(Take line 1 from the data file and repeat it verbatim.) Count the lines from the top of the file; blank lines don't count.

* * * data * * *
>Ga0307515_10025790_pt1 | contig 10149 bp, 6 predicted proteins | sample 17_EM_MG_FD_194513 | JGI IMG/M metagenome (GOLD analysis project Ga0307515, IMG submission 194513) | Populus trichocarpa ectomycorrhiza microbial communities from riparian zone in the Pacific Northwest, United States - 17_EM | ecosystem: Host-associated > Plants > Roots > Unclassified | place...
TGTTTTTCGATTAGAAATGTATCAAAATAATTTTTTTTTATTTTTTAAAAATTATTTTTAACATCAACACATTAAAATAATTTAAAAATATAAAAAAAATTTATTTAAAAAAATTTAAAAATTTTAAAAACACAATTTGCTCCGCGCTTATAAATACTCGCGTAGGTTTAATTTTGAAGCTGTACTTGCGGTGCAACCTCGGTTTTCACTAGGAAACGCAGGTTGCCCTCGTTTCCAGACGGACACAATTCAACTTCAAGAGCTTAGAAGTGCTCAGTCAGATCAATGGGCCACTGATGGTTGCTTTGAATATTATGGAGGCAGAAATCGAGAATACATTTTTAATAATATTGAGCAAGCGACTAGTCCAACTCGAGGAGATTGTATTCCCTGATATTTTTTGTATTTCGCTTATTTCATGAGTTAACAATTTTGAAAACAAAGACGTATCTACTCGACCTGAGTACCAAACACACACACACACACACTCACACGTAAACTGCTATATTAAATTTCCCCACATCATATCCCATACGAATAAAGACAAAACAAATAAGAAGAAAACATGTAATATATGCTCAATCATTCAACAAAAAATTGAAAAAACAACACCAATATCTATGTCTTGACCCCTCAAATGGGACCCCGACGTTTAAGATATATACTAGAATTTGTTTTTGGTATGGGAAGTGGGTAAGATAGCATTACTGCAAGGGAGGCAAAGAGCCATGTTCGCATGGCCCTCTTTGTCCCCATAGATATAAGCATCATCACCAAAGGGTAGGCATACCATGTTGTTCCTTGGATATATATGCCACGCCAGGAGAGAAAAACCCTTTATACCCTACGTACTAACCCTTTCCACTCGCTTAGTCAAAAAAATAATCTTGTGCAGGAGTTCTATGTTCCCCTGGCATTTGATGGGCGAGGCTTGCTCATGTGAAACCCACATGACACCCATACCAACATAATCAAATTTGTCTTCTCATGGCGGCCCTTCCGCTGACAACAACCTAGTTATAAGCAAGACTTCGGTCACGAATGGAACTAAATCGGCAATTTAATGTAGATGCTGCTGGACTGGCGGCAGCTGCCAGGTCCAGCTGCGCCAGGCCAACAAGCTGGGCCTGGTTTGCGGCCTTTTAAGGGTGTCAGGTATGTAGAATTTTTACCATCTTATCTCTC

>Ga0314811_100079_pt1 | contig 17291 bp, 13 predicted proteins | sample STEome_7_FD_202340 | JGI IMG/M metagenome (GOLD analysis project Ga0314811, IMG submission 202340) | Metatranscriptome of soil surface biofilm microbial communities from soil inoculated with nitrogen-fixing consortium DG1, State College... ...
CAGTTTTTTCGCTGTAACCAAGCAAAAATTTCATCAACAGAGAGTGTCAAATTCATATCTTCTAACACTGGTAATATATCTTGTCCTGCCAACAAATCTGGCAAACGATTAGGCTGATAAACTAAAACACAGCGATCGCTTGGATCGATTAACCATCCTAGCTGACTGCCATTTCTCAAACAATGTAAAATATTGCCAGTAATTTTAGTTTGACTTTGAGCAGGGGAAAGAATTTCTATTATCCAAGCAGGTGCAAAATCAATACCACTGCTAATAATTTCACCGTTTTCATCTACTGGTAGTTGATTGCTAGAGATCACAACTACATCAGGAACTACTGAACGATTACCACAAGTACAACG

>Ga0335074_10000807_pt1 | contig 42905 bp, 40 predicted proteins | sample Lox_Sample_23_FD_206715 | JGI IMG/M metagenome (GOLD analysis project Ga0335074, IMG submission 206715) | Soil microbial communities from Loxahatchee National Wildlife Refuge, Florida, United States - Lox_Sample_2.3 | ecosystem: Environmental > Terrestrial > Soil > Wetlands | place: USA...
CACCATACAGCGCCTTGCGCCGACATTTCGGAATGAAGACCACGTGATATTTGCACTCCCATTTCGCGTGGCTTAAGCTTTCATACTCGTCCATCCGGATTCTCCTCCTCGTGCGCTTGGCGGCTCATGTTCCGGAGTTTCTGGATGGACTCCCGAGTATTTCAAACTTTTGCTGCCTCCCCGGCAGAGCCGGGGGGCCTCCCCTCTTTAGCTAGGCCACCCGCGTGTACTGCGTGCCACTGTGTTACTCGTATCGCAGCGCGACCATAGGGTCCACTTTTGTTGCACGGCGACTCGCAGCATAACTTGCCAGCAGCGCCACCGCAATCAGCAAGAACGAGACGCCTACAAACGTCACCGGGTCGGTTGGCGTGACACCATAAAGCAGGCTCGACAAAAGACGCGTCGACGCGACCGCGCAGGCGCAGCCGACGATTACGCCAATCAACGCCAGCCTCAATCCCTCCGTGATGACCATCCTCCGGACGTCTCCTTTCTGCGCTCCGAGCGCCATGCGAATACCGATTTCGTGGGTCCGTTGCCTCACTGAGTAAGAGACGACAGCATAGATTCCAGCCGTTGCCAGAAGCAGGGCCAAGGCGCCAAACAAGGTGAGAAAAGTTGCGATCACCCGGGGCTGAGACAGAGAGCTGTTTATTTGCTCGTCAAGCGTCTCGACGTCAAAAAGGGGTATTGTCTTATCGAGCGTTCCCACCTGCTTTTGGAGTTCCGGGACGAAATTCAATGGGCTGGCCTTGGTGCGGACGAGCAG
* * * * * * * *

>Ga0307515_10025790_pt1 | contig 10149 bp, 6 predicted proteins | sample 17_EM_MG_FD_194513 | JGI IMG/M metagenome (GOLD analysis project Ga0307515, IMG submission 194513) | Populus trichocarpa ectomycorrhiza microbial communities from riparian zone in the Pacific Northwest, United States - 17_EM | ecosystem: Host-associated > Plants > Roots > Unclassified | place...